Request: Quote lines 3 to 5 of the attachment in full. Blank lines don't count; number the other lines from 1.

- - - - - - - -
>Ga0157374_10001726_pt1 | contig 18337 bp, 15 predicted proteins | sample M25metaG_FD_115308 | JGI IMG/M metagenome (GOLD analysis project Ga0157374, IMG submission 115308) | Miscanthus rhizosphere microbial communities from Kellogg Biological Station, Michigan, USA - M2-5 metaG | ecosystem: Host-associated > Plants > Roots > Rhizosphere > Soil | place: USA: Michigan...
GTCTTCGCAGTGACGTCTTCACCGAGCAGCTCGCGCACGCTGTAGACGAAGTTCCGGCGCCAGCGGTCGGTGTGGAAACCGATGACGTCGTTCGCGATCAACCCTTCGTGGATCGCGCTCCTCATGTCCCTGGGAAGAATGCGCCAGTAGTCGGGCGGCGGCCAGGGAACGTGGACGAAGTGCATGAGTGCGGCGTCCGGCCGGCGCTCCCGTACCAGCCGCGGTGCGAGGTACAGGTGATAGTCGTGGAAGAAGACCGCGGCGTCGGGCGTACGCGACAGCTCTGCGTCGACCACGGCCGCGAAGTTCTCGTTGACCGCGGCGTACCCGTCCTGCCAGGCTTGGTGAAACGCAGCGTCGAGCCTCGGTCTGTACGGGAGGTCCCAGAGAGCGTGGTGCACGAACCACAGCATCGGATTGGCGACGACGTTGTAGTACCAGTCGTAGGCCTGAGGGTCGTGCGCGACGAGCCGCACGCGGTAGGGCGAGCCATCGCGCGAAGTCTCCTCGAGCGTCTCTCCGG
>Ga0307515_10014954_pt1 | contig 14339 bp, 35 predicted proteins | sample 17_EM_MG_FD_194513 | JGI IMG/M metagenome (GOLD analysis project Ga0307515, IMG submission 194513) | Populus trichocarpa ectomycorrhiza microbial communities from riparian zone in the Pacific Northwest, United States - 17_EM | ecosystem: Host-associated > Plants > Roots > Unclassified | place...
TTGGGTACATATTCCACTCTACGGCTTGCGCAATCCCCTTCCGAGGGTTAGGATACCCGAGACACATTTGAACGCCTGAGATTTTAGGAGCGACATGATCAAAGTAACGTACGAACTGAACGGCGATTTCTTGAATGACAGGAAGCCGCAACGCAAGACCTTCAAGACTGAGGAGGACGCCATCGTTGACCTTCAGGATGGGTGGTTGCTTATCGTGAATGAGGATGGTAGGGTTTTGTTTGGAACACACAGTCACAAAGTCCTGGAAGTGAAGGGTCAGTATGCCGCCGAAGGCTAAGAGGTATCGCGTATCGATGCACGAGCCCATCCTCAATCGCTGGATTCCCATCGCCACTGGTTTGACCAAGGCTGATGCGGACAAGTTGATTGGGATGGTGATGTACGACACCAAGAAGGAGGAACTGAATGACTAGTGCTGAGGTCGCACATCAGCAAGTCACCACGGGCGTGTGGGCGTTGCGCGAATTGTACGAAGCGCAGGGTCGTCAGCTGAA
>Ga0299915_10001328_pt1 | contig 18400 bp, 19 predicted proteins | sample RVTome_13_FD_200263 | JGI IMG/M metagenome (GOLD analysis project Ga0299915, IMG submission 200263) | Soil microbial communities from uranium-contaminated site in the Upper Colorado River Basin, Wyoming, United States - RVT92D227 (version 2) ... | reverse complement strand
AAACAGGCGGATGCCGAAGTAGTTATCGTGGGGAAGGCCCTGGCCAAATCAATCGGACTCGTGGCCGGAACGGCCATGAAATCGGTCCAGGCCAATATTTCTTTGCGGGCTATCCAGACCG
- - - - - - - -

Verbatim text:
>Ga0307515_10014954_pt1 | contig 14339 bp, 35 predicted proteins | sample 17_EM_MG_FD_194513 | JGI IMG/M metagenome (GOLD analysis project Ga0307515, IMG submission 194513) | Populus trichocarpa ectomycorrhiza microbial communities from riparian zone in the Pacific Northwest, United States - 17_EM | ecosystem: Host-associated > Plants > Roots > Unclassified | place...
TTGGGTACATATTCCACTCTACGGCTTGCGCAATCCCCTTCCGAGGGTTAGGATACCCGAGACACATTTGAACGCCTGAGATTTTAGGAGCGACATGATCAAAGTAACGTACGAACTGAACGGCGATTTCTTGAATGACAGGAAGCCGCAACGCAAGACCTTCAAGACTGAGGAGGACGCCATCGTTGACCTTCAGGATGGGTGGTTGCTTATCGTGAATGAGGATGGTAGGGTTTTGTTTGGAACACACAGTCACAAAGTCCTGGAAGTGAAGGGTCAGTATGCCGCCGAAGGCTAAGAGGTATCGCGTATCGATGCACGAGCCCATCCTCAATCGCTGGATTCCCATCGCCACTGGTTTGACCAAGGCTGATGCGGACAAGTTGATTGGGATGGTGATGTACGACACCAAGAAGGAGGAACTGAATGACTAGTGCTGAGGTCGCACATCAGCAAGTCACCACGGGCGTGTGGGCGTTGCGCGAATTGTACGAAGCGCAGGGTCGTCAGCTGAA
>Ga0299915_10001328_pt1 | contig 18400 bp, 19 predicted proteins | sample RVTome_13_FD_200263 | JGI IMG/M metagenome (GOLD analysis project Ga0299915, IMG submission 200263) | Soil microbial communities from uranium-contaminated site in the Upper Colorado River Basin, Wyoming, United States - RVT92D227 (version 2) ... | reverse complement strand